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i18n: How to Write Good App Translations

By Dawid Wojda, Senior Frontend Engineer

The tips below are more generic rules for writing good translations rather than technical instructions to an i18n (internationalization) framework. I believe you can find the best suited i18n solution for your project by yourself, since each of them has a slightly different API, and must align well with your tech stack. Nevertheless, when you combine it with good practices, I'm sure it will allow you to provide the best experience for your users and developers.

Don't Use Codes

I've seen people creating special codes like `page.home.title` or `abc_test_something` for translations, but sadly this solution has many cons. Codes are static, when in modern applications we need more flexibility (more about it in the next section). Also, in code, they're hard to maintain and introduce unnecessary complexity. If you want to change or add translation, you would first need to know or create code, assign text to the code, and then use code in the translation function.

Another important thing is that you need to wait to load the default translation at the application bootstrap (since you have only codes), which means there is a possibility that the user will see the app with your special codes instead of texts, especially if the user has a slow internet connection.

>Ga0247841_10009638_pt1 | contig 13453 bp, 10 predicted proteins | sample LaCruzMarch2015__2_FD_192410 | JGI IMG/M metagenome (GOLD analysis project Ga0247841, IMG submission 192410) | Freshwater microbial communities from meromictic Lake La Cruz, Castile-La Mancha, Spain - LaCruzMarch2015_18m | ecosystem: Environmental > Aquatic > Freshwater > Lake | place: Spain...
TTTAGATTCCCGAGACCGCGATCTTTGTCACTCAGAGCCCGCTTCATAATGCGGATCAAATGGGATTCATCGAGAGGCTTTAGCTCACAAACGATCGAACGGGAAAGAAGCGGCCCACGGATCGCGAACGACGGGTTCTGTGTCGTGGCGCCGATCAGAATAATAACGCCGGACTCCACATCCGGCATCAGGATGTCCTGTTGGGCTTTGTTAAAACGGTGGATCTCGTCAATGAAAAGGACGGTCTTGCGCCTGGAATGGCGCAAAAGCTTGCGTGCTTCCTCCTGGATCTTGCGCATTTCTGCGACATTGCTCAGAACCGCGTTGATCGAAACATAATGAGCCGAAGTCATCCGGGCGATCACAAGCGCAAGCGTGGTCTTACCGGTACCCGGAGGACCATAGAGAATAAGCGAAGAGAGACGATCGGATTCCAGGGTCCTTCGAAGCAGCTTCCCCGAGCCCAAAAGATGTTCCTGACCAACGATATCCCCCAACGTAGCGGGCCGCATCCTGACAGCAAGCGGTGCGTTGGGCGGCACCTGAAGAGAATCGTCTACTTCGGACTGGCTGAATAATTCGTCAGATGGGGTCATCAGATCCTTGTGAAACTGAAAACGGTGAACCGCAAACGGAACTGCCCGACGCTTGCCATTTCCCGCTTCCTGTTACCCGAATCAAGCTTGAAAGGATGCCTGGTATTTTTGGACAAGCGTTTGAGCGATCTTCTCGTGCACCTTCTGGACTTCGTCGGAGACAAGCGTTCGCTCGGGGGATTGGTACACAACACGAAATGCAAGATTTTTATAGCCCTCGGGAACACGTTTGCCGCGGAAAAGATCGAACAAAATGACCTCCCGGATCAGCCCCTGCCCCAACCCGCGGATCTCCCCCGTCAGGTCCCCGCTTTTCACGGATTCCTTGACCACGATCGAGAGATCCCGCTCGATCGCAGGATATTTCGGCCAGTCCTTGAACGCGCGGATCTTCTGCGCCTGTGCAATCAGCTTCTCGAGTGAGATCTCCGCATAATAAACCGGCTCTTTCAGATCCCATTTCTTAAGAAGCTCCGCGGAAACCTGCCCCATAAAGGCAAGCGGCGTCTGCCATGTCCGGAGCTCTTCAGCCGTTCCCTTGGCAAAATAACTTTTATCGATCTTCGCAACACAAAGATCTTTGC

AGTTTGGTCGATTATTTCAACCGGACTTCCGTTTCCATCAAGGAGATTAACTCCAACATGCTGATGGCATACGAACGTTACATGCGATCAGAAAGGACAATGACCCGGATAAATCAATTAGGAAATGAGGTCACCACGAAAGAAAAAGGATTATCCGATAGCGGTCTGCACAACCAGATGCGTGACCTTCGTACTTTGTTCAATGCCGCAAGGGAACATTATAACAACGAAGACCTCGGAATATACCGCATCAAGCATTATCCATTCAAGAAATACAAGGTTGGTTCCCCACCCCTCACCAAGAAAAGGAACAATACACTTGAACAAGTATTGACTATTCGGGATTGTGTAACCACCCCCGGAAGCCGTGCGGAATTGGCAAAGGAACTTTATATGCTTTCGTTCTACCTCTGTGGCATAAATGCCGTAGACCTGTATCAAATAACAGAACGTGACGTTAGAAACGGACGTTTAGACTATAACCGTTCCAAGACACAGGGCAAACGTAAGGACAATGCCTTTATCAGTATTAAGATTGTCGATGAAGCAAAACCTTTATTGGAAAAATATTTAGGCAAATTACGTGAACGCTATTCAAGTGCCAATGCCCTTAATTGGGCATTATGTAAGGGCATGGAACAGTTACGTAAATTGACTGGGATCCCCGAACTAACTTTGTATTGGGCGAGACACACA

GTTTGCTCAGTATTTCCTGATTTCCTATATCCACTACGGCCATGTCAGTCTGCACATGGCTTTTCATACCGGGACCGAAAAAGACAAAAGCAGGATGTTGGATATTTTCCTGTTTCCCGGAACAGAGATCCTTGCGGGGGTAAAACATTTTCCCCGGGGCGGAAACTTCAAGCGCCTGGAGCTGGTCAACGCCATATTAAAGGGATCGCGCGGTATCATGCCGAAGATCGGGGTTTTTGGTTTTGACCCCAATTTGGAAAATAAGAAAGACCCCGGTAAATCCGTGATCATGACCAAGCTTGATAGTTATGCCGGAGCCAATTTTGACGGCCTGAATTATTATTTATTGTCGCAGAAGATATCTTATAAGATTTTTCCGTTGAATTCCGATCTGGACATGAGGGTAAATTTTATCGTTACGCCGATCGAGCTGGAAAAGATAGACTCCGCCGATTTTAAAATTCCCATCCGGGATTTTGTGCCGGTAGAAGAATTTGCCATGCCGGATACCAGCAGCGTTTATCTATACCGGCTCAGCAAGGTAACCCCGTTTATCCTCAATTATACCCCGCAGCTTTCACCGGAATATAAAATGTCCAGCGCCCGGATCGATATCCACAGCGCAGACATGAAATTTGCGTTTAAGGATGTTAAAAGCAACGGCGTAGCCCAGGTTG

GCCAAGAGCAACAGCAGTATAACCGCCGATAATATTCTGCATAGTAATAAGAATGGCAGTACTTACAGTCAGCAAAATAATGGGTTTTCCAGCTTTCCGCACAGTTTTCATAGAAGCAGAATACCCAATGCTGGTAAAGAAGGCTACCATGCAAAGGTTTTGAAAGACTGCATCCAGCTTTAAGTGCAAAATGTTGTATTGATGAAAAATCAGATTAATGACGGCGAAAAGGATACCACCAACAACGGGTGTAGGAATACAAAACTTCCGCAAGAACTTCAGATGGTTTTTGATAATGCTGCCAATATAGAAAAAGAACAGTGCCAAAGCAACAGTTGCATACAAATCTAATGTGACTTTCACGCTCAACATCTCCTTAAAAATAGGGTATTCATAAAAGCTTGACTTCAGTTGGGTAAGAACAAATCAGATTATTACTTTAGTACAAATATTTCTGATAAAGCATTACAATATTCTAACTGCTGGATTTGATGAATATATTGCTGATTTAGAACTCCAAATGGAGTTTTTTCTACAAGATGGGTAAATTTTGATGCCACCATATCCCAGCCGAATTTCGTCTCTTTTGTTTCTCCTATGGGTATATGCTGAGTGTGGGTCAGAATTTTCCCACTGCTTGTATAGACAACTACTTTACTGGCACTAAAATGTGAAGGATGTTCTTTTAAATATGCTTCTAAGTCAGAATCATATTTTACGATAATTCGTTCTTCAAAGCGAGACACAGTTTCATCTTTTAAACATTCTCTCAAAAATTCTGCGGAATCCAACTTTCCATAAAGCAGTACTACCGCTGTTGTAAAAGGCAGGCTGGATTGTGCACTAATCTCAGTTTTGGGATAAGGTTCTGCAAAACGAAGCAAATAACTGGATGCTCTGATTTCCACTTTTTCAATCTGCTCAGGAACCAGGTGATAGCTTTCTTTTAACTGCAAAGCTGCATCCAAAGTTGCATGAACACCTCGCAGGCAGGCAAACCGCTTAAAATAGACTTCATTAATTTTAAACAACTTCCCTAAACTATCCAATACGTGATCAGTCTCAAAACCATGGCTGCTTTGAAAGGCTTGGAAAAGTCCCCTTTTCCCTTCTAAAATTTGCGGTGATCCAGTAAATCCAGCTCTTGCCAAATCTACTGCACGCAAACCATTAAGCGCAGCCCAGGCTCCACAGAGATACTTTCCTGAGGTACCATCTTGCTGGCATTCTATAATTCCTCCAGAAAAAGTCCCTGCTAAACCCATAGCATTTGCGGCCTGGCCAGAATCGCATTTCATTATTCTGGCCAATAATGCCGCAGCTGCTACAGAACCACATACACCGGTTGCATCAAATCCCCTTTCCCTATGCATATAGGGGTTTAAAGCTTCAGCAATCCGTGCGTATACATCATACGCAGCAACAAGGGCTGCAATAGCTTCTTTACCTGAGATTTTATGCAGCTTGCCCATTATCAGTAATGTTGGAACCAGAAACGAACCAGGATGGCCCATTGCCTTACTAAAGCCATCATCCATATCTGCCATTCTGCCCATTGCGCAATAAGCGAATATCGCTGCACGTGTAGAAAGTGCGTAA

So, what can we do about it? Just use the default language in translations.

It can be any language you or your user base is familiar with, and of course, the most popular choice is English.

Instead of using codes, you would use raw English directly in the translation function, like this:

t('page.home.title'); // WRONG
t('My super page title'); // OK

It gives you more context right in the place where you work, so while developing you can easily change text without leaving the current file. Also, you don't have to wait on an app bootstrap to load a default translation file, because default translations are right there in the app code. Even if something wrong happened, and the user set a different language which doesn't load, he will see the fallback language, and not the messy codes which could look like your app scored a solid error.

Don't manipulate translations beside their own template system

t(`Product ${productName} created`); // Really BAD
`${t('Product')} ${productName} ${t('created')}`; // Slightly better, but still WRONG

The first example is the worst, because it will generate different text for each product name, and each of them will need to be translated separately. The second one is slightly better, but some languages may have different sentence structures.

For example, the Polish translation for sentence "Product ABC created" will look like "Utworzono produkt ABC". See what happened here? We assumed that every language has the same grammar and sentence sequence. What's worse, we even hard-coded it in the application's code!

Now, when the client asks you to add Polish translations, you need to make changes in the application's code, instead of simply putting another file in the translations' directory.